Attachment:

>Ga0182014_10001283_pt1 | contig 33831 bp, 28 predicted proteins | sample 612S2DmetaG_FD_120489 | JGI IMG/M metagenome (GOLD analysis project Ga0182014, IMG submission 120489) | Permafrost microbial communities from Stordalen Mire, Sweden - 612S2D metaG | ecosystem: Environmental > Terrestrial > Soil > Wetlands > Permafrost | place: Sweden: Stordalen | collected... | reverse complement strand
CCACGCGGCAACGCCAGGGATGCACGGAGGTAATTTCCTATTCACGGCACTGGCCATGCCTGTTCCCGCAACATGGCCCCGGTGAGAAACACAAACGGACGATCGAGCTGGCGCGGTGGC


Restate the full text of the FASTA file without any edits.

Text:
>Ga0182014_10001283_pt1 | contig 33831 bp, 28 predicted proteins | sample 612S2DmetaG_FD_120489 | JGI IMG/M metagenome (GOLD analysis project Ga0182014, IMG submission 120489) | Permafrost microbial communities from Stordalen Mire, Sweden - 612S2D metaG | ecosystem: Environmental > Terrestrial > Soil > Wetlands > Permafrost | place: Sweden: Stordalen | collected... | reverse complement strand
CCACGCGGCAACGCCAGGGATGCACGGAGGTAATTTCCTATTCACGGCACTGGCCATGCCTGTTCCCGCAACATGGCCCCGGTGAGAAACACAAACGGACGATCGAGCTGGCGCGGTGGC